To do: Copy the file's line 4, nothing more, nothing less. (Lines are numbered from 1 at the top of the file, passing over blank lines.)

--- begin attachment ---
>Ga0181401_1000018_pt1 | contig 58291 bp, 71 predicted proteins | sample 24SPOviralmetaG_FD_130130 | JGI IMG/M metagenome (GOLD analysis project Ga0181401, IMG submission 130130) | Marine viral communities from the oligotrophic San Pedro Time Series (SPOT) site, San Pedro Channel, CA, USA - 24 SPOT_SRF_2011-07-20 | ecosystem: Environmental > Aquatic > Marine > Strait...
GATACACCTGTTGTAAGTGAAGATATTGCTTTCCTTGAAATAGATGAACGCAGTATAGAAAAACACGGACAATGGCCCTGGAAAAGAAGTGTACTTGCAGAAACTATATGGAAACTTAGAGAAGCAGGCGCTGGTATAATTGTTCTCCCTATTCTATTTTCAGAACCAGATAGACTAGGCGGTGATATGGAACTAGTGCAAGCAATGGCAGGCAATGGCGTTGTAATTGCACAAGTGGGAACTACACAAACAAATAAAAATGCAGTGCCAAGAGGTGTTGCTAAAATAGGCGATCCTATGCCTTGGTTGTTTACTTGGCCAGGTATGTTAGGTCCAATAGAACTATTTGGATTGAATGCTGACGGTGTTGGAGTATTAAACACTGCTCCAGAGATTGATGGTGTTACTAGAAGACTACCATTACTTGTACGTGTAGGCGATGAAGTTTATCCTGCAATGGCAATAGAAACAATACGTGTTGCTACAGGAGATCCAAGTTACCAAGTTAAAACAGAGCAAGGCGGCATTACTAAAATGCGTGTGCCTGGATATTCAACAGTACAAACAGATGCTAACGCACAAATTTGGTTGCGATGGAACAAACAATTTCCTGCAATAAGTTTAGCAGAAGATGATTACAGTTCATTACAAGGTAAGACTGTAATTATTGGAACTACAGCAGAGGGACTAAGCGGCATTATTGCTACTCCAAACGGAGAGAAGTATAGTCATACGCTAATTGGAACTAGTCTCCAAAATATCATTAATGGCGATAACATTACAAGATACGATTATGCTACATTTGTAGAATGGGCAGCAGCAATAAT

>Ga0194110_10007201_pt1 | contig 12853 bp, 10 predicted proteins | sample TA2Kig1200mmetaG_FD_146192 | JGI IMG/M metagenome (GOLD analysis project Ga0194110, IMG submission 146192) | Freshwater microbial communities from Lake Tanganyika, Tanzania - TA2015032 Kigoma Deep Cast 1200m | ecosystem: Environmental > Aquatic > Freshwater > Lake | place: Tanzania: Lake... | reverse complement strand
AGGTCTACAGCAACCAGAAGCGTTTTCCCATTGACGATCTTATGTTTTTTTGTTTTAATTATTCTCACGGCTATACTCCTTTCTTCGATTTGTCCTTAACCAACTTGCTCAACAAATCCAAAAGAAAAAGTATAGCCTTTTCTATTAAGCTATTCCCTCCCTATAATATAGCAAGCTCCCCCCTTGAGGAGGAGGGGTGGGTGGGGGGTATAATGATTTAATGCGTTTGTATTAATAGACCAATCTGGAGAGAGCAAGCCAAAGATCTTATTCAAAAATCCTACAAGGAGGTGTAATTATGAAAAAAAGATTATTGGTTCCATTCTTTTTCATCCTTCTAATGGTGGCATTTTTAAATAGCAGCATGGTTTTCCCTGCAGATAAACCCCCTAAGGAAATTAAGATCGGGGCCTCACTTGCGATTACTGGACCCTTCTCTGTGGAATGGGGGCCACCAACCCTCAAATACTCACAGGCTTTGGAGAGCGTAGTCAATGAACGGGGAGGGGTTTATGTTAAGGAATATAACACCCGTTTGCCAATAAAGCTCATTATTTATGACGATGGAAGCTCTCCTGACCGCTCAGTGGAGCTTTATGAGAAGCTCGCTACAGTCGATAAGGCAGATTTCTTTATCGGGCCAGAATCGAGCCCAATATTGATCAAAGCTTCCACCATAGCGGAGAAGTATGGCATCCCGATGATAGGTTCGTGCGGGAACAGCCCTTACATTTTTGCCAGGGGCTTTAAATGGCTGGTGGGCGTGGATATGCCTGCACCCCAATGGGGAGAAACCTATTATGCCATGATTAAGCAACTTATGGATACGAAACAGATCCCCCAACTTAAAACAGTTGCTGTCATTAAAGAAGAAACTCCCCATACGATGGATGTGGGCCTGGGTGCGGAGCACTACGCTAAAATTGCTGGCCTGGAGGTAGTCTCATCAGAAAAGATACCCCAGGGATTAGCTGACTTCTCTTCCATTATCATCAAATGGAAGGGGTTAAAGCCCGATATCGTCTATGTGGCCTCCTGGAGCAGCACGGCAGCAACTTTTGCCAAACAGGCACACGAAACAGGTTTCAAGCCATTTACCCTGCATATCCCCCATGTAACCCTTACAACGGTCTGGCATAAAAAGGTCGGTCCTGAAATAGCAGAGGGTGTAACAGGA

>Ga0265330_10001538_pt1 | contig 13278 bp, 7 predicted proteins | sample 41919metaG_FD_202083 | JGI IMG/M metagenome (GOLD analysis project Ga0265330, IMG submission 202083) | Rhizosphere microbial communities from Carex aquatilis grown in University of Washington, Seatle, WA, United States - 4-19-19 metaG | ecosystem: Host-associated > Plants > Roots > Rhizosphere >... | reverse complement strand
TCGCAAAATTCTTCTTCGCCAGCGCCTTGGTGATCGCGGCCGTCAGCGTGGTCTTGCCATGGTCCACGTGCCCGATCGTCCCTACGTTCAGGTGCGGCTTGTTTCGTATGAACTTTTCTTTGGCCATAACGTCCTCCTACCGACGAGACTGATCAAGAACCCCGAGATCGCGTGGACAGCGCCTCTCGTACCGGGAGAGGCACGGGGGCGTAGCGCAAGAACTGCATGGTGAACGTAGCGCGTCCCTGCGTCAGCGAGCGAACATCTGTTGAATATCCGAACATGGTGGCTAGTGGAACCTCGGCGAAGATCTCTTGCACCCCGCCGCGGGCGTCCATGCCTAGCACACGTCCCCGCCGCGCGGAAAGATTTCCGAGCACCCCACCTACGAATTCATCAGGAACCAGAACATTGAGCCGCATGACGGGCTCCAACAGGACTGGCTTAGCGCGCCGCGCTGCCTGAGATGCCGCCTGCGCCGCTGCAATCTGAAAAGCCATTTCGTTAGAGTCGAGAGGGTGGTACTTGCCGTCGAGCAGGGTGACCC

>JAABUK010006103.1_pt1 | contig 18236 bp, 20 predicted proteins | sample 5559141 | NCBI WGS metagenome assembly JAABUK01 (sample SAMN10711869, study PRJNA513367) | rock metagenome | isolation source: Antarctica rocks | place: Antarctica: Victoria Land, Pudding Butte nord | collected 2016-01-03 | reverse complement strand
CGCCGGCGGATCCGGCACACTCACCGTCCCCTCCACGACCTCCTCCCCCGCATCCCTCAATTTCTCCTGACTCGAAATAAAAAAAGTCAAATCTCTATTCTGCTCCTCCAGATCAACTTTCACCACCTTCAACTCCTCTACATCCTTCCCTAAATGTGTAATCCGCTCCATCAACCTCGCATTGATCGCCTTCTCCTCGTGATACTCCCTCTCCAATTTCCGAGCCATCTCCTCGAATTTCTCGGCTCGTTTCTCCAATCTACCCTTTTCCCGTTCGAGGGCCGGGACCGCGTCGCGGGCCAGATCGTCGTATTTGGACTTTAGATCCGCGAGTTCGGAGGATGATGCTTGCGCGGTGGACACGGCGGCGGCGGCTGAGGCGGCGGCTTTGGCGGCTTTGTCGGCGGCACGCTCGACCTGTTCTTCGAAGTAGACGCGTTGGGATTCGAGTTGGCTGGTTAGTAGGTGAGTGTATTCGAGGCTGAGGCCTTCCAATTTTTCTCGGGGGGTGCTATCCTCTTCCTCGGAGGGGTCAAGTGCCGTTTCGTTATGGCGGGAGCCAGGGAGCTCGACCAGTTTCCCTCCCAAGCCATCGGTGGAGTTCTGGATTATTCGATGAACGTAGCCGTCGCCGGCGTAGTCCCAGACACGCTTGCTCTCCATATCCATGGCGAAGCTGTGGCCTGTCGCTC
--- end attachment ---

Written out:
AGGTCTACAGCAACCAGAAGCGTTTTCCCATTGACGATCTTATGTTTTTTTGTTTTAATTATTCTCACGGCTATACTCCTTTCTTCGATTTGTCCTTAACCAACTTGCTCAACAAATCCAAAAGAAAAAGTATAGCCTTTTCTATTAAGCTATTCCCTCCCTATAATATAGCAAGCTCCCCCCTTGAGGAGGAGGGGTGGGTGGGGGGTATAATGATTTAATGCGTTTGTATTAATAGACCAATCTGGAGAGAGCAAGCCAAAGATCTTATTCAAAAATCCTACAAGGAGGTGTAATTATGAAAAAAAGATTATTGGTTCCATTCTTTTTCATCCTTCTAATGGTGGCATTTTTAAATAGCAGCATGGTTTTCCCTGCAGATAAACCCCCTAAGGAAATTAAGATCGGGGCCTCACTTGCGATTACTGGACCCTTCTCTGTGGAATGGGGGCCACCAACCCTCAAATACTCACAGGCTTTGGAGAGCGTAGTCAATGAACGGGGAGGGGTTTATGTTAAGGAATATAACACCCGTTTGCCAATAAAGCTCATTATTTATGACGATGGAAGCTCTCCTGACCGCTCAGTGGAGCTTTATGAGAAGCTCGCTACAGTCGATAAGGCAGATTTCTTTATCGGGCCAGAATCGAGCCCAATATTGATCAAAGCTTCCACCATAGCGGAGAAGTATGGCATCCCGATGATAGGTTCGTGCGGGAACAGCCCTTACATTTTTGCCAGGGGCTTTAAATGGCTGGTGGGCGTGGATATGCCTGCACCCCAATGGGGAGAAACCTATTATGCCATGATTAAGCAACTTATGGATACGAAACAGATCCCCCAACTTAAAACAGTTGCTGTCATTAAAGAAGAAACTCCCCATACGATGGATGTGGGCCTGGGTGCGGAGCACTACGCTAAAATTGCTGGCCTGGAGGTAGTCTCATCAGAAAAGATACCCCAGGGATTAGCTGACTTCTCTTCCATTATCATCAAATGGAAGGGGTTAAAGCCCGATATCGTCTATGTGGCCTCCTGGAGCAGCACGGCAGCAACTTTTGCCAAACAGGCACACGAAACAGGTTTCAAGCCATTTACCCTGCATATCCCCCATGTAACCCTTACAACGGTCTGGCATAAAAAGGTCGGTCCTGAAATAGCAGAGGGTGTAACAGGA